Tuesday, May 10, 2016

I Have Seen the Enemy...

We are a divided people. Not just the United States, or any other nation, but humanity itself. We like our divisions. We like to have an adversary. We like the competition. We like to win.

We like to win so much that we're often willing to risk everything, including our own future, to do it. Our economy is messed up because the whole field of economics was once built on the notion that people will act in their best interests. We're smarter than that now - at least our economists are. The rest of us, though, we just like to win. Honestly, though, it's almost as if we like seeing the other guy lose more than we like winning ourselves.

It's political season here again (when is it not, though, really?) - which means all sorts of crazy, wacky things going on - largely because of our love of winning and preternatural desire for division. In the US we've really just got two camps - Red and Blue. Despite the problems it creates for us, both in the present and the future, we've decided to stick with this failed dichotomy for better or worse. We've found ourselves in a situation where nobody really likes Red or Blue, but both sides are too stubborn to give up and start over.

There is no bigger picture. Just the next poll. The next primary. The next news cycle. The next election.

In NC, we've seen the legislature double down on this bathroom bill that will almost certainly cost them the Governorship. Why do they do it? Well, the individual legislators who pass such bills are representing gerrymandered districts that largely keep their party in power no matter what they do. The real danger for these guys is someone attacking them from the fringe during a primary. So the GOPers have to run right and the Dems have to run left and the rest of the country gets left alone in the middle.

You're seeing it on the national level, too. Paul Ryan is trying his darnedest to be a good legislator. Like or dislike his policies, the guy really takes his job seriously and he appreciates the responsibility of governance. He reluctantly became Speaker of the House because his party was imploding and he's working hard to be a national leader. He spoke his mind about Trump, echoing what a whole lot of people think - that they're just not sure of this guy (like, as a human being, let alone a Presidential candidate).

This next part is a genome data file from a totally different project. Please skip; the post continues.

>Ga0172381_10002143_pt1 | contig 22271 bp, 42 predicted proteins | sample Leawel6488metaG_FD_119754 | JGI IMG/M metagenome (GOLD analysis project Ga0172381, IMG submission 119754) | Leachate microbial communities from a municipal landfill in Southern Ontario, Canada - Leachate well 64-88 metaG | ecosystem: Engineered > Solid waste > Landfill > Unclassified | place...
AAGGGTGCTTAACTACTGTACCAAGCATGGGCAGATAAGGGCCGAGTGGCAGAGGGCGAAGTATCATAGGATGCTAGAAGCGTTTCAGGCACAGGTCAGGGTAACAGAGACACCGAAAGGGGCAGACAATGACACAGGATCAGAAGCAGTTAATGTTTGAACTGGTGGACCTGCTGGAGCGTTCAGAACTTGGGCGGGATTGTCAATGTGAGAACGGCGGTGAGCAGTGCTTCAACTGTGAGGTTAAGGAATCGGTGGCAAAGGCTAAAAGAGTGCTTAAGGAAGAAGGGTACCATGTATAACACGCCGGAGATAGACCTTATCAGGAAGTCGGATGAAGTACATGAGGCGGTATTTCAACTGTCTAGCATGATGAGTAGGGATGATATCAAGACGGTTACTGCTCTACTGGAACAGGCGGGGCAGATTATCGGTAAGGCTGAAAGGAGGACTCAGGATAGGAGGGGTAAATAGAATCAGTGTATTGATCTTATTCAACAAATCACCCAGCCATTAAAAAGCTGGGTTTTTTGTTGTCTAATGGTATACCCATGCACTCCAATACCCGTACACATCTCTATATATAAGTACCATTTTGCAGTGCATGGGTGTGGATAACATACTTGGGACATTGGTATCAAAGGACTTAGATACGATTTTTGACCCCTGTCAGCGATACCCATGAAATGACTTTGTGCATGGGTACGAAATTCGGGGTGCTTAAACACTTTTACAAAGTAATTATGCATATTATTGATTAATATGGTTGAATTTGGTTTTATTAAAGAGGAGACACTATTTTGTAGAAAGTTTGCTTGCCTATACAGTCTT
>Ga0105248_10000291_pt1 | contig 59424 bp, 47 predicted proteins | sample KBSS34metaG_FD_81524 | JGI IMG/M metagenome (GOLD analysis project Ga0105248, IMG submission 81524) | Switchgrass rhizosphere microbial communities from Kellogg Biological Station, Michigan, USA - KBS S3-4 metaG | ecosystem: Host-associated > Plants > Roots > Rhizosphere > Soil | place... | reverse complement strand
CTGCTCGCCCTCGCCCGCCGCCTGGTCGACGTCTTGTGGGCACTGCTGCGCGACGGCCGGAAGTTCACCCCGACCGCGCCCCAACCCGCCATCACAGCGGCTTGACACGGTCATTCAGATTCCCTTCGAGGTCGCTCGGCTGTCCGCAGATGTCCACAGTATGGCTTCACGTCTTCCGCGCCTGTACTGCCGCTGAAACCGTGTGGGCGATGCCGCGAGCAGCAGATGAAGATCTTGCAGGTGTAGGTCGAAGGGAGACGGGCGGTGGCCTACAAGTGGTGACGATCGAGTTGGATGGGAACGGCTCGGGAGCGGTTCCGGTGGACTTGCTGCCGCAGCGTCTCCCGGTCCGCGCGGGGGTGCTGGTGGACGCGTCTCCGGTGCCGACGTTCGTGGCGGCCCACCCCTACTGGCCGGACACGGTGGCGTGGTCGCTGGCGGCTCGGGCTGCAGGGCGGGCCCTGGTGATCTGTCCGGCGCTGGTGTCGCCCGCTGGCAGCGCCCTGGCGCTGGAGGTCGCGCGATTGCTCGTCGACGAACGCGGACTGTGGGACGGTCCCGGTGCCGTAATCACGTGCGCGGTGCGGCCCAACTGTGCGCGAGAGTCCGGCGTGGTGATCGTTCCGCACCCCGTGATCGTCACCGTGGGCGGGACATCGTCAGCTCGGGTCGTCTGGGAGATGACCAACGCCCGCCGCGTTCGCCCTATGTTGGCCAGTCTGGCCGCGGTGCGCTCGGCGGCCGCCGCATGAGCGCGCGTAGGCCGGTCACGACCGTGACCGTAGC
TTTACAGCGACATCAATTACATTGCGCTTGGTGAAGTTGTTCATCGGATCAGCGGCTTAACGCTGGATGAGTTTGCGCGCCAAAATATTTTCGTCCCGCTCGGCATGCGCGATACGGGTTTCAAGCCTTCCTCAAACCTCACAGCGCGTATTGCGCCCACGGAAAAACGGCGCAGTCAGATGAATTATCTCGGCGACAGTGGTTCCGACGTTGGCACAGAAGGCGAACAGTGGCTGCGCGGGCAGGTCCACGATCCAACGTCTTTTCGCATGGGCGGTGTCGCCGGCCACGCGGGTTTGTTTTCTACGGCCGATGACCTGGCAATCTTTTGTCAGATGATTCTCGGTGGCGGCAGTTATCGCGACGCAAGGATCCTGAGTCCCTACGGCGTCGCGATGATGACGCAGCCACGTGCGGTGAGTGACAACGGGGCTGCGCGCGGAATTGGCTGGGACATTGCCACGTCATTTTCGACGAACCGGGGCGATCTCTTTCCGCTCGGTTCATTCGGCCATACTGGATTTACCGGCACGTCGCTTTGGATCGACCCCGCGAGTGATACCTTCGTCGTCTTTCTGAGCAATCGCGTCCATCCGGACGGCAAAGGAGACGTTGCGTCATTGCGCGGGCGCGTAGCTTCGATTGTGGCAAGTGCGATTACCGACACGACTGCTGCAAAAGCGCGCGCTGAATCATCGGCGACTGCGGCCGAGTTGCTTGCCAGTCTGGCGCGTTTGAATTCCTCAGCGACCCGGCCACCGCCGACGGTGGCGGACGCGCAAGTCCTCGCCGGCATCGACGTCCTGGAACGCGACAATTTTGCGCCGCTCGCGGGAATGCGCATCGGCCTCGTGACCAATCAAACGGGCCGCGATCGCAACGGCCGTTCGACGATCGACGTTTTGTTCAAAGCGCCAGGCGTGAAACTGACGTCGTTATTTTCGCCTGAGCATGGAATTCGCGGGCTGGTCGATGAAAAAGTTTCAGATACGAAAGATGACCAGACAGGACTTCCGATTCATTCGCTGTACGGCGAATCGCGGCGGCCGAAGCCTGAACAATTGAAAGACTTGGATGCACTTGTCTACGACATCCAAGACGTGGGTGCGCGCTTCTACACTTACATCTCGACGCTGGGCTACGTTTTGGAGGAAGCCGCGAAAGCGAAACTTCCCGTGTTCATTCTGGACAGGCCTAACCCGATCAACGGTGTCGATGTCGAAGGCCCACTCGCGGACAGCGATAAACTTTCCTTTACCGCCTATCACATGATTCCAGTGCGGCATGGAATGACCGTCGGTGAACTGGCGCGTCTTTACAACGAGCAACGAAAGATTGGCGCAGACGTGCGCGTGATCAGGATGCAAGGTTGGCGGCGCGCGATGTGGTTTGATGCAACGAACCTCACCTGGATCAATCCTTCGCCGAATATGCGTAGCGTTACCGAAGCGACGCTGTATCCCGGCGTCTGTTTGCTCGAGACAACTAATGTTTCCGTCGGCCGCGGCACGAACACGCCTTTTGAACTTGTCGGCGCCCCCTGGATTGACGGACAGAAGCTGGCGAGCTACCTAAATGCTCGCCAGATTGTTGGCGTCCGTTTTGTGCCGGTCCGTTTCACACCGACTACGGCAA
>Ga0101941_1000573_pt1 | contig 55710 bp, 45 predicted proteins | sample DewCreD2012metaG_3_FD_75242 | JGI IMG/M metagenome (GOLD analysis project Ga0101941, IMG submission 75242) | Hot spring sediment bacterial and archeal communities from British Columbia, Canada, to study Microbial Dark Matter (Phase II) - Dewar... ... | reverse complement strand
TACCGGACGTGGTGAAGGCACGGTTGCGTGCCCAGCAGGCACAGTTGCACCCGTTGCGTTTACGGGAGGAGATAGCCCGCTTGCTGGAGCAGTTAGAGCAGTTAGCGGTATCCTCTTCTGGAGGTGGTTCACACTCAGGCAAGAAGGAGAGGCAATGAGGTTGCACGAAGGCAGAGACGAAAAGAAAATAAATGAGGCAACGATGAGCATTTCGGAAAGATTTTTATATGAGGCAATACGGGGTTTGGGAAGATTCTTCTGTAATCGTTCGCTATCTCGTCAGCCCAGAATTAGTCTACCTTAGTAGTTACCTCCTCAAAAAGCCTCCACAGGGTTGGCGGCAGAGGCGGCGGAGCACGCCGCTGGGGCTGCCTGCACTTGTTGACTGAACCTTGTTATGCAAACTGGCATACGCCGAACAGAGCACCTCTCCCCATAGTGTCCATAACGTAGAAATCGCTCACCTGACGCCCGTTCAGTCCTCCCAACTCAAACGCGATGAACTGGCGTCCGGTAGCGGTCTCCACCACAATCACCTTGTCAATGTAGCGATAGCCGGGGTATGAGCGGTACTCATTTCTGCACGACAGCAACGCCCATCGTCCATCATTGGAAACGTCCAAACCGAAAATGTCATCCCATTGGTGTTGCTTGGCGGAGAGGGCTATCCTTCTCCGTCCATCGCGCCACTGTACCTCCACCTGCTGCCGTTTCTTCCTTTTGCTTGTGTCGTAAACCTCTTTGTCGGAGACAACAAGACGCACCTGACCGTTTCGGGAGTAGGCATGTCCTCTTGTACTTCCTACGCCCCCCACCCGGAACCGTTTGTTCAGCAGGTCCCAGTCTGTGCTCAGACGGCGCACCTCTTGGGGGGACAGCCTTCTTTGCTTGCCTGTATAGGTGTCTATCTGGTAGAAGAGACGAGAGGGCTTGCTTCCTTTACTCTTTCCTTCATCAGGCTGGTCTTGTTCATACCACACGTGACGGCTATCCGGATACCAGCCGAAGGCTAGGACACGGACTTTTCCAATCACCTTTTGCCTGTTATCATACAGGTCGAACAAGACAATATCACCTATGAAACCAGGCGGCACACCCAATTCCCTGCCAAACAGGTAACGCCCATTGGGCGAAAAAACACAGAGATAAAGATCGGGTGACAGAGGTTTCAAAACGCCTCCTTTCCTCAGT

This is what we want our politicians to do - be rational, think long term and inclusively. But, of course, his House compatriots are already running from him; the party whips - who are supposed to use those proverbial whips on his behalf - have distanced themselves and thrown him under the bus (or the Trump Train, as it were). It's for the same reasons as the guys in NC - they have safe re-election battles, so long as they don't appear to moderate, conciliatory, or, you know, distinguished, in their ideas.*

You can look at all this politically. The two party system leads to Gerrymandering, which leads to dysfunction and a run to the extremes. I don't want to diminish the real value that ridding ourselves of entrenched parties (and all the special favors they give themselves in the Congressional rule book) would do for our governance and piece of mind as a nation.

At the same time, this is really a deeper symptom of our desire for division, categorization - for winning. We like the way we think. Sure, some of us seek out critique and challenge from time to time, but usually it's in the hope that we'll strengthen our resolve and improve our ability to defend out own ideas. We like having predictable opponents, too - we like a familiar enemy, one who's weapons we know and expect, an enemy we don't have to pay attention to, so much as flick away like a mosquito or a moth.

In the end, though, despite our disagreements and engagements and downright fights, the real problems stem from inside ourselves. We're creating enemies where they don't exist and living into the false enemy narratives people try to pin on us. Yes, we've got different perspectives on things and those can't always be bargained or compromised into workable solutions. But we also lack a world in which there can be a winner. Short of genocide, you're not getting rid of disagreement. We still have to live together. Wouldn't it make sense to live in communication with each other? To work out our different perspectives on their own merits, rather than attaching them to demonized generalizations like Red and Blue?

Life is not a zero-sum game, neither is politics or society or really anything at all. A win-win scenario is not a mutual disappointment, no matter how much our political game wants us to believe it is. The same goes for the fights we have in churches and families, with neighbors and our spouse. No one can get everything they want, but no one would be happy if they did (despite dreams to the contrary). We need each other. We need our differences. What we don't need is the use of those differences to divide us. It hurts everybody and nobody wins.

We're all just people - unique, valuable, and defying categorization. If we'd just treat each other this way, I think things would be a good bit easier on all of us.

*Sorry to not be fair and leave the Dems out of this, but they're just not in control of enough stuff to really make a great case. They got the smoking age in California raised to 21, which is odd and certainly a liberal base-pandering maneuver, but, really, outside of RJ Reynolds, who's going to complain much about that one? It's also not going to cost them anything.

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